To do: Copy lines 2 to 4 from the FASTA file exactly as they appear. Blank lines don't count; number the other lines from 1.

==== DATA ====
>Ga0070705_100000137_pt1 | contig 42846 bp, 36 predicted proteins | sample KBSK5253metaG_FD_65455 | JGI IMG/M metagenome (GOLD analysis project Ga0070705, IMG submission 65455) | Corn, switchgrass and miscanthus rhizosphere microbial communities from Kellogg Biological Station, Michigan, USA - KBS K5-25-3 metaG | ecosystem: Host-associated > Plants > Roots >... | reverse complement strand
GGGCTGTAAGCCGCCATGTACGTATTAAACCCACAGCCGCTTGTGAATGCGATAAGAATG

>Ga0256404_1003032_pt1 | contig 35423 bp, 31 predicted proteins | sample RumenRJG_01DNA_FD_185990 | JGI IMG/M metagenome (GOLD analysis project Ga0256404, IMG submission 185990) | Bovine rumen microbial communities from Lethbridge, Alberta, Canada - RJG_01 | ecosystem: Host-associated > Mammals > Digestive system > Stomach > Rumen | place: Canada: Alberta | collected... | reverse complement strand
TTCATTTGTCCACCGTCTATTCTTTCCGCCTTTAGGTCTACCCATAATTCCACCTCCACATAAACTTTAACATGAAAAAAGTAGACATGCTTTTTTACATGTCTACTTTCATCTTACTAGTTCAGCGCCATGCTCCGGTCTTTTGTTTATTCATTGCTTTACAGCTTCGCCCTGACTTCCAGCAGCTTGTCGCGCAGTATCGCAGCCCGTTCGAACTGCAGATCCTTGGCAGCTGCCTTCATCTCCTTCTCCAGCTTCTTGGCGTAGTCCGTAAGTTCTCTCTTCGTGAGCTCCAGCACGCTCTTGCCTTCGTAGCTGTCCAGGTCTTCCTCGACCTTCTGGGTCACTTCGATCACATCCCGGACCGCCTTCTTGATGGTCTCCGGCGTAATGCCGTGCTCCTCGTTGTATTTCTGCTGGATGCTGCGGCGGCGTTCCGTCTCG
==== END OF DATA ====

GGGCTGTAAGCCGCCATGTACGTATTAAACCCACAGCCGCTTGTGAATGCGATAAGAATG

>Ga0256404_1003032_pt1 | contig 35423 bp, 31 predicted proteins | sample RumenRJG_01DNA_FD_185990 | JGI IMG/M metagenome (GOLD analysis project Ga0256404, IMG submission 185990) | Bovine rumen microbial communities from Lethbridge, Alberta, Canada - RJG_01 | ecosystem: Host-associated > Mammals > Digestive system > Stomach > Rumen | place: Canada: Alberta | collected... | reverse complement strand
TTCATTTGTCCACCGTCTATTCTTTCCGCCTTTAGGTCTACCCATAATTCCACCTCCACATAAACTTTAACATGAAAAAAGTAGACATGCTTTTTTACATGTCTACTTTCATCTTACTAGTTCAGCGCCATGCTCCGGTCTTTTGTTTATTCATTGCTTTACAGCTTCGCCCTGACTTCCAGCAGCTTGTCGCGCAGTATCGCAGCCCGTTCGAACTGCAGATCCTTGGCAGCTGCCTTCATCTCCTTCTCCAGCTTCTTGGCGTAGTCCGTAAGTTCTCTCTTCGTGAGCTCCAGCACGCTCTTGCCTTCGTAGCTGTCCAGGTCTTCCTCGACCTTCTGGGTCACTTCGATCACATCCCGGACCGCCTTCTTGATGGTCTCCGGCGTAATGCCGTGCTCCTCGTTGTATTTCTGCTGGATGCTGCGGCGGCGTTCCGTCTCG